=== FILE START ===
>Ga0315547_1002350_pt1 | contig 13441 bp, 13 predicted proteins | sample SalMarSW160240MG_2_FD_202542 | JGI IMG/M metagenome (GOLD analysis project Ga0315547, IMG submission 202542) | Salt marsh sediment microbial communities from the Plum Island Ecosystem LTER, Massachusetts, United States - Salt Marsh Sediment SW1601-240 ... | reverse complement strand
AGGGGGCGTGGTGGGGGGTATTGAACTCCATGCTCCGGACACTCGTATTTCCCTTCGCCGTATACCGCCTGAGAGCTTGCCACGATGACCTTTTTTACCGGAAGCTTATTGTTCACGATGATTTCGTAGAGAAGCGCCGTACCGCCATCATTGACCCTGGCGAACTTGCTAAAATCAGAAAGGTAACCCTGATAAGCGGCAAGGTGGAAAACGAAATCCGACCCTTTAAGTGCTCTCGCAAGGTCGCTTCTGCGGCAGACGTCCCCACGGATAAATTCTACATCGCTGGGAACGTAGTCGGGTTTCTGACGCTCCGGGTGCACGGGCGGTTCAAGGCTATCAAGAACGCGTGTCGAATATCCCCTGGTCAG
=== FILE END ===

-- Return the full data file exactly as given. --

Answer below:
>Ga0315547_1002350_pt1 | contig 13441 bp, 13 predicted proteins | sample SalMarSW160240MG_2_FD_202542 | JGI IMG/M metagenome (GOLD analysis project Ga0315547, IMG submission 202542) | Salt marsh sediment microbial communities from the Plum Island Ecosystem LTER, Massachusetts, United States - Salt Marsh Sediment SW1601-240 ... | reverse complement strand
AGGGGGCGTGGTGGGGGGTATTGAACTCCATGCTCCGGACACTCGTATTTCCCTTCGCCGTATACCGCCTGAGAGCTTGCCACGATGACCTTTTTTACCGGAAGCTTATTGTTCACGATGATTTCGTAGAGAAGCGCCGTACCGCCATCATTGACCCTGGCGAACTTGCTAAAATCAGAAAGGTAACCCTGATAAGCGGCAAGGTGGAAAACGAAATCCGACCCTTTAAGTGCTCTCGCAAGGTCGCTTCTGCGGCAGACGTCCCCACGGATAAATTCTACATCGCTGGGAACGTAGTCGGGTTTCTGACGCTCCGGGTGCACGGGCGGTTCAAGGCTATCAAGAACGCGTGTCGAATATCCCCTGGTCAG